PULLMAN, Wash. — Washington State University Theatre brings Tennessee Williams’ drama “Night of the Iguana” to the R.R. Jones Theatre beginning April 9 for seven performances.
The WSU company, under the direction of faculty member Terry Converse, will bring the powerful classic to WSU for 8 p.m. curtains April 9-11 and 16-18. The drama also will be performed at 2 p.m. April 11.
“Night of the Iguana” is considered Williams’ most mature work. Within a broken down Mexican resort hotel, Williams has created a mood of pervading loneliness and despair, Converse said. The desolation is in his people: the tough, sex-starved widow who runs the hotel; Shannon, the neurotic defrocked minister; and the gentle maiden lady from New England. Thrown together, their human needs become explicit, and from their conflicts comes the realization that life must be endured and the spirit will somehow survive even beyond the limits of anguish.
The play’s most poignant moments grow out of the understanding of these people, their mutual need for companionship and roots, and their final movements of nobility in small gestures of unselfishness to aid one another.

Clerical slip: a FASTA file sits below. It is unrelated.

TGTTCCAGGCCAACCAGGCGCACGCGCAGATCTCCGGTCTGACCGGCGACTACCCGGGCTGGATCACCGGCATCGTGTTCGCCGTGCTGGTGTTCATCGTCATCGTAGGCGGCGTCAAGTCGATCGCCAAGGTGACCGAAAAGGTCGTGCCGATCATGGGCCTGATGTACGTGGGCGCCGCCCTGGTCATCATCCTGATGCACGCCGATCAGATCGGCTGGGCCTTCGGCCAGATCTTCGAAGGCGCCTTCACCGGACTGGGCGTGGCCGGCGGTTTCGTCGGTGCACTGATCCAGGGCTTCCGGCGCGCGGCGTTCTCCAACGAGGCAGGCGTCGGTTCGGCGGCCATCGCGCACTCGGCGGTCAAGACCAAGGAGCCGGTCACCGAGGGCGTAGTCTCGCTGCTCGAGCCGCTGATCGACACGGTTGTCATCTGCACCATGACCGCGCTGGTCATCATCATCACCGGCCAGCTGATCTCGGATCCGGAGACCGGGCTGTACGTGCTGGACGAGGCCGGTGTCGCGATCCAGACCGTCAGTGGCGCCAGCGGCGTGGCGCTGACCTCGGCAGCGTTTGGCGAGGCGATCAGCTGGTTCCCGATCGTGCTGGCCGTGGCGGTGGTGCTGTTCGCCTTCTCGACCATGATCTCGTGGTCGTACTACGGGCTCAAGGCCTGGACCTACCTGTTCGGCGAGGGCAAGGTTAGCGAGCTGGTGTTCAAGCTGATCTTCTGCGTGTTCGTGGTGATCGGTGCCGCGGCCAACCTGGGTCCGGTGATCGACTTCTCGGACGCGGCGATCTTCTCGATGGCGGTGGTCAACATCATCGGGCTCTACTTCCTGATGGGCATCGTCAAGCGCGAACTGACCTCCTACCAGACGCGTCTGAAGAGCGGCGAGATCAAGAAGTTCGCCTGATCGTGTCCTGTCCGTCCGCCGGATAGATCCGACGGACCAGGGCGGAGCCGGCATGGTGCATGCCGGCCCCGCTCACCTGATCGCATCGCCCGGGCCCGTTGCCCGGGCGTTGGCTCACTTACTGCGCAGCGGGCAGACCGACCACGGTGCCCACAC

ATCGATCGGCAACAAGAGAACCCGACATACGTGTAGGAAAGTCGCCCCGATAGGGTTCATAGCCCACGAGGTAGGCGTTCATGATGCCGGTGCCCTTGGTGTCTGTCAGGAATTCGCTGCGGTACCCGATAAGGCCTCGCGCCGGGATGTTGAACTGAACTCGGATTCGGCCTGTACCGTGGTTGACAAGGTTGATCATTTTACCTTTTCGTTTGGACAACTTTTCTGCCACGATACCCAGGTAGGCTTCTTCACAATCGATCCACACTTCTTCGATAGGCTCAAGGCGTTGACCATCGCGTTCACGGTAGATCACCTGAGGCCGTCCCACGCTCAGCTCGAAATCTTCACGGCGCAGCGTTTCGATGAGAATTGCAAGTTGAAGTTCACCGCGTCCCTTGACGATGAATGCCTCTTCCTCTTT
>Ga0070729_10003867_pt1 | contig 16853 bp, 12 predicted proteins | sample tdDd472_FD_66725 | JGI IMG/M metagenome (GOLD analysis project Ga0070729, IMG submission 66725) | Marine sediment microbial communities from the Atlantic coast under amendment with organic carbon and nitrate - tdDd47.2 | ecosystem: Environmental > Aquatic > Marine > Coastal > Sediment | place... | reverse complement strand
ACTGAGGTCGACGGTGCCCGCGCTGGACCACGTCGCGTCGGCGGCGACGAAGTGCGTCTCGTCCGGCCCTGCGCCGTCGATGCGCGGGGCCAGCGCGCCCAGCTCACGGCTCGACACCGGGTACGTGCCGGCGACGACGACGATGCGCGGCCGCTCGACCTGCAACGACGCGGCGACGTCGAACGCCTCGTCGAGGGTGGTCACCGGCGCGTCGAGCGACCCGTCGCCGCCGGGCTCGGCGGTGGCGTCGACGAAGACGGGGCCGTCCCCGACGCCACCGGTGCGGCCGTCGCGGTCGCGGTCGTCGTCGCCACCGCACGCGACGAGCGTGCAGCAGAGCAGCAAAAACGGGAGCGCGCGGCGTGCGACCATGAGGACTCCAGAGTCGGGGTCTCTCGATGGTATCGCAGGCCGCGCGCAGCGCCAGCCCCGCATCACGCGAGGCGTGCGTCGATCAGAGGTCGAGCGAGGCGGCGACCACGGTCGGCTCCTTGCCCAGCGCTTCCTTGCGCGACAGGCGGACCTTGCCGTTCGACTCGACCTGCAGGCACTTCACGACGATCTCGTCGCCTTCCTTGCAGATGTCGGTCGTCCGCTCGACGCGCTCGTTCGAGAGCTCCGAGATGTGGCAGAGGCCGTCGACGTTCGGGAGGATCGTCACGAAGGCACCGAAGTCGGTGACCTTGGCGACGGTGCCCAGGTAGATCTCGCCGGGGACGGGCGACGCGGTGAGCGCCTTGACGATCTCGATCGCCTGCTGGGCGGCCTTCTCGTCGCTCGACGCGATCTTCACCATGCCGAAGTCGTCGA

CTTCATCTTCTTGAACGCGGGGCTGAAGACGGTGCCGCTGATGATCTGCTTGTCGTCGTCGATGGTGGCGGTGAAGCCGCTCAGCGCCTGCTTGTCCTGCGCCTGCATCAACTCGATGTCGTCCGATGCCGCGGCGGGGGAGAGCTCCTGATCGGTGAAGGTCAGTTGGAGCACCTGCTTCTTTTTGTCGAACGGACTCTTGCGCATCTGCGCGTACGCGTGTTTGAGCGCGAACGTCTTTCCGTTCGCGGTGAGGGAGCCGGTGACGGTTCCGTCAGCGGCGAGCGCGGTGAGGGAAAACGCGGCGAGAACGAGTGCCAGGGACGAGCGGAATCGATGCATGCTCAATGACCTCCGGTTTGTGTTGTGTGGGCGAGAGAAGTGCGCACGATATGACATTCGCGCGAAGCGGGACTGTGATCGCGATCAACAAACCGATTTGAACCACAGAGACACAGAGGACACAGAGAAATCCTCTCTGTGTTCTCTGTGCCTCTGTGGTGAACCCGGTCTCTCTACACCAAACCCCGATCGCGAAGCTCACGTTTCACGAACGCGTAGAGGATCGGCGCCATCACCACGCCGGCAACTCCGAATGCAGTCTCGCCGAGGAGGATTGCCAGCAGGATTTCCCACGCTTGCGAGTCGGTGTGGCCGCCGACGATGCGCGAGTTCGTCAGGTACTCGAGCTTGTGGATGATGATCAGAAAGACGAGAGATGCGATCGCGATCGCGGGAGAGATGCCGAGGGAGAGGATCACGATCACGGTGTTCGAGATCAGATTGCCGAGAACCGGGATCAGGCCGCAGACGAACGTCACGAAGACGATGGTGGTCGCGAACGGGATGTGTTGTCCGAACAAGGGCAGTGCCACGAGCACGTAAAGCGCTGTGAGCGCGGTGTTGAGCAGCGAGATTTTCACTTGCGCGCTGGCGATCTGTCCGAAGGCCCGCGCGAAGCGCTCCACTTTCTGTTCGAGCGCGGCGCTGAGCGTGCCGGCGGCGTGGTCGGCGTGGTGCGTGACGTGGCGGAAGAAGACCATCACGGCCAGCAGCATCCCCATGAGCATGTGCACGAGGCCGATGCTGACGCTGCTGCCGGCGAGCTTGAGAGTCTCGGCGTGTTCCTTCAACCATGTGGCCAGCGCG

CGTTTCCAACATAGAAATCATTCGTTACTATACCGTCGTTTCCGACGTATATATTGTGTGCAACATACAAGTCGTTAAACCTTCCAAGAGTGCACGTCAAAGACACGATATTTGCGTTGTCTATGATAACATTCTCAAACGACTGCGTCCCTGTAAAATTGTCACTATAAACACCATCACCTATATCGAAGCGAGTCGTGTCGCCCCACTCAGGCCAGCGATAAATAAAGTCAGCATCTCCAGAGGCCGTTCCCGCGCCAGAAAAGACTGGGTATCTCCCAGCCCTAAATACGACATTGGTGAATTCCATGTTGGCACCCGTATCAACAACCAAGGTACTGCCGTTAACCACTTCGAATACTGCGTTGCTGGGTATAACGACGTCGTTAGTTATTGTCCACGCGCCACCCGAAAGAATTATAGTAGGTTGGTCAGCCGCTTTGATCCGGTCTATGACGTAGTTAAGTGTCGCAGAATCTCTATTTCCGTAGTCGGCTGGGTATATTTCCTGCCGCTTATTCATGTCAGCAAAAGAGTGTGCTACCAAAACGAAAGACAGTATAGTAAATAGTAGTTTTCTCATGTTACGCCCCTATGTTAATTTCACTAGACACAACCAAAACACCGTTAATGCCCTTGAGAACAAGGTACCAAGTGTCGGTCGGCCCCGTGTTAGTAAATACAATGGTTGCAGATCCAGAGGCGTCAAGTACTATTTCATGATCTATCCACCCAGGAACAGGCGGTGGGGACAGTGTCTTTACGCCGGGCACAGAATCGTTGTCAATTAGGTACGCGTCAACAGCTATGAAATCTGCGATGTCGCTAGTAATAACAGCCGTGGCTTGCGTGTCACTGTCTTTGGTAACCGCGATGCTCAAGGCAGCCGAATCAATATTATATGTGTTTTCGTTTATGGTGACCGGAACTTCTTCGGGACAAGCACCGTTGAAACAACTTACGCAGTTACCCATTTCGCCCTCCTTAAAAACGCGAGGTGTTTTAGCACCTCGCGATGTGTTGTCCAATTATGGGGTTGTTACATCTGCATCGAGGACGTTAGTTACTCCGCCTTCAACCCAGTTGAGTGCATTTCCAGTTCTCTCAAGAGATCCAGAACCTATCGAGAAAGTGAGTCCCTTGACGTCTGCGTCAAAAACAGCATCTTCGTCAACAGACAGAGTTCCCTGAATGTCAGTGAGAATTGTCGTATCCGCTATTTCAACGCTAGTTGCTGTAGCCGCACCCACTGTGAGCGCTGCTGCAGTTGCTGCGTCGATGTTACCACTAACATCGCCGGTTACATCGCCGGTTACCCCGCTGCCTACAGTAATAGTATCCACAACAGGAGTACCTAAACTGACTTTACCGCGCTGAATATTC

Converse said the play is more of a darkened dreamscape than a conventional realistic play. Shannon’s dream is an attempt to compensate for his one-sidedness, a search for a reconciling symbol. All of the characters in the play are reflections and refractions of Shannon’s personality, and Shannon, as searcher, watches his own vices and virtues parade across the state of his consciousness.
General admission is $8 and discounts are available for senior citizens, WSU students and youth. Graduate students and their spouses are admitted without charge, courtesy of the Graduate and Professional Students Association. Seats are reserved.
Tickets are on sale starting Monday, April 6, from 12:30-5 p.m. in the Daggy Hall theater box office, 335-7236.

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